It’s been more than a month since Mackay school board members voted to remove the day of remote learning from the school week, and Mackay High School Principal Stephanie Green said all parties involved couldn’t be happier.
“Remote learning is difficult for everyone,” she said, “not just for students, but for their teachers as well.”
On Oct. 1 board members stopped having students study remotely on Tuesdays while in the yellow phase of their COVID-19 response plan. At that time, Superintendent Susan Buescher said the first two Tuesdays the district tried the hybrid schedule, 45 percent of students missed one or more classes the first week and 35 percent missed class the following week, causing the plan to be re-evaluated.
Green said now that students are back to a full week of in-person learning, attendance has returned to what it should be. Being in their classrooms another day provides more consistent education, Green said. Having a day in the middle of the week where students and teachers worked from home interrupted the learning process and affected the quality of education, she said.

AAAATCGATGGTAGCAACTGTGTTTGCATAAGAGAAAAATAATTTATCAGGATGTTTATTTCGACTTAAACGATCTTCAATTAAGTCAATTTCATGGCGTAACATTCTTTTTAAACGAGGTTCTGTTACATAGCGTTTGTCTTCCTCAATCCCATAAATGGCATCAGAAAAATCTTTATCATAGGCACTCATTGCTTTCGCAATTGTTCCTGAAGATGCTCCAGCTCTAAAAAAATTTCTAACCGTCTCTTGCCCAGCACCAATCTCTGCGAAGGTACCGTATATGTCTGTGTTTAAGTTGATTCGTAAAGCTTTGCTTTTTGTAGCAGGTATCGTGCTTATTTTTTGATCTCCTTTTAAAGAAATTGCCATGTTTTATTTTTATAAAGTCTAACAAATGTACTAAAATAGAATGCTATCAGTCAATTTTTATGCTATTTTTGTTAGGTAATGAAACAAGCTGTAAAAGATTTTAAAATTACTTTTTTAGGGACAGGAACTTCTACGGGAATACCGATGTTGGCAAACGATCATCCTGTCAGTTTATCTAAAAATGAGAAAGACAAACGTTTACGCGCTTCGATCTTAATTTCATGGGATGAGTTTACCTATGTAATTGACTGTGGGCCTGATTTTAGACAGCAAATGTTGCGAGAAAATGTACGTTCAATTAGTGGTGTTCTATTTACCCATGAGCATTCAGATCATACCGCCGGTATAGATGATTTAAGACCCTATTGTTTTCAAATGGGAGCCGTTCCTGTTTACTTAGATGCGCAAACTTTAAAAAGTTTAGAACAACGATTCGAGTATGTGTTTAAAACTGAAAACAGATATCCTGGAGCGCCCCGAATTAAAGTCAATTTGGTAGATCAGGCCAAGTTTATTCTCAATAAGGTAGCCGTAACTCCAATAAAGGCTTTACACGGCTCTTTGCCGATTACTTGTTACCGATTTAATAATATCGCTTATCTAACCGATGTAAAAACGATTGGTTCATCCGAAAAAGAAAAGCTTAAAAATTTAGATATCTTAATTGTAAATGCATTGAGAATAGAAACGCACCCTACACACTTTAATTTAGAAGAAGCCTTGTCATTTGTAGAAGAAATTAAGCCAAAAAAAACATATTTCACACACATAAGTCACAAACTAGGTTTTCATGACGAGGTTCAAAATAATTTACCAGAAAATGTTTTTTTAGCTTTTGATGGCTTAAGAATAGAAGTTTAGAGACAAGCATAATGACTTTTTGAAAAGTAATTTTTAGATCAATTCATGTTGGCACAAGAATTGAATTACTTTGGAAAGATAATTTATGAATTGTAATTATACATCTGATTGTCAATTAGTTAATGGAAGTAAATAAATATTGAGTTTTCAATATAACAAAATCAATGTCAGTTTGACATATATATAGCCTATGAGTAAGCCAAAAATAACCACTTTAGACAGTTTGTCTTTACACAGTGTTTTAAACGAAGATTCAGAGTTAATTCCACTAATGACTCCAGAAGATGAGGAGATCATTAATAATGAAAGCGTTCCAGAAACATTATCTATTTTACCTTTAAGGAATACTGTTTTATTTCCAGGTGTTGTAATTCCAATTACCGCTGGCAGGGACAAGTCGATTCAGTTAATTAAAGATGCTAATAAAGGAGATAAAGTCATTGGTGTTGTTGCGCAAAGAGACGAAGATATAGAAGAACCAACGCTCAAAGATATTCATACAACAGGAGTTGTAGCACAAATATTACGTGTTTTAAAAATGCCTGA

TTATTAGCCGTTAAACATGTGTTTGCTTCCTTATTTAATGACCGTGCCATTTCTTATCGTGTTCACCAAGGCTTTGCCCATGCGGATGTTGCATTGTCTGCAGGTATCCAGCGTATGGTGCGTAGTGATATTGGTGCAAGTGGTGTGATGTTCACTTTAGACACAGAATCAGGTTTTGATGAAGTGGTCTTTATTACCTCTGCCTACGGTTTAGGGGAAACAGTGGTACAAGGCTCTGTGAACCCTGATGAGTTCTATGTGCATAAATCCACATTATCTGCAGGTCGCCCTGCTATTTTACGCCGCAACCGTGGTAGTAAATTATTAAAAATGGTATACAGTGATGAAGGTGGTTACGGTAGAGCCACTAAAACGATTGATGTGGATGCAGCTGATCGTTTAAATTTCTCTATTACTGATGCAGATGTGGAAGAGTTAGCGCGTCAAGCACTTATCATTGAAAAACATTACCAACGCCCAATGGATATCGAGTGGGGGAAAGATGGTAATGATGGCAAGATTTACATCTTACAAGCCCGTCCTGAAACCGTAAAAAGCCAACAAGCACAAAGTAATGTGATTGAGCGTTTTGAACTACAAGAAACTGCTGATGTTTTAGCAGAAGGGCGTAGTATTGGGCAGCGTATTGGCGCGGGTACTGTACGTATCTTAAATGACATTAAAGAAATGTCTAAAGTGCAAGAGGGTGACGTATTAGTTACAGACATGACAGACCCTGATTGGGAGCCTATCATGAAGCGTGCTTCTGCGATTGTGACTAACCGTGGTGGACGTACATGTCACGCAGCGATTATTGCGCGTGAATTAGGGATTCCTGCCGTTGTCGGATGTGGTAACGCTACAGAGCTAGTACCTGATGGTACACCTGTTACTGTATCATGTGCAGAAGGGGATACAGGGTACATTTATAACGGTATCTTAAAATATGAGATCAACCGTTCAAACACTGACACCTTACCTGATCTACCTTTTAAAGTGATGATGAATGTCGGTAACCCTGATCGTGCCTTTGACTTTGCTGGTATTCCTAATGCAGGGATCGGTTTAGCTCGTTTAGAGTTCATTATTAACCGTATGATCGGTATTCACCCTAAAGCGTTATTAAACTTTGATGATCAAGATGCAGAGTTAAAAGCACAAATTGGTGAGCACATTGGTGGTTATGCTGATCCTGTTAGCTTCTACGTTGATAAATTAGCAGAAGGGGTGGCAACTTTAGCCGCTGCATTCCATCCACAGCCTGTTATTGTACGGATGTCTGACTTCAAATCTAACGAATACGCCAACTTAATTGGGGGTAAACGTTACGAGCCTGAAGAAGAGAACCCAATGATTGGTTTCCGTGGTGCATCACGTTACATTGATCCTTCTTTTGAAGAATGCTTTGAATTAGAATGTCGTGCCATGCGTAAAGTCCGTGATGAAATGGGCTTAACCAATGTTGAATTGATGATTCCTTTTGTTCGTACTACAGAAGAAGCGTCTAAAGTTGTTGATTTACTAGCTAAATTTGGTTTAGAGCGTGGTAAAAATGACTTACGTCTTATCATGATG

To ensure in-person learning can continue, Green said she and staff are diligent about requiring face coverings. In the yellow phase of its response plan, which the district is under, face coverings are required in all classrooms and open spaces where physical distancing standards can’t be met.
“It took a little time to get in that habit, but we’re much better about it now,” Green said about getting students and staff to wear masks.
The most difficult group has been high schoolers, Green said, some of who still need to be reminded to cover their faces. However, as time passes, more and more students are getting on board, Green said.
The key is to discuss the requirement with students, the principal said. Constantly reminding students to put on face coverings and telling them why they need to keep them on can be a chore, but Green said it will eventually get the desired outcome.
Green, like other school administrators, fears the reason some students don’t take masks seriously in schools is because their parents don’t take them seriously at home. Green knows masks can be inconvenient, admitting it took her a while to get into the habit of wearing one. However, once she adjusted Green said she realized it’s a small inconvenience compared to the benefits.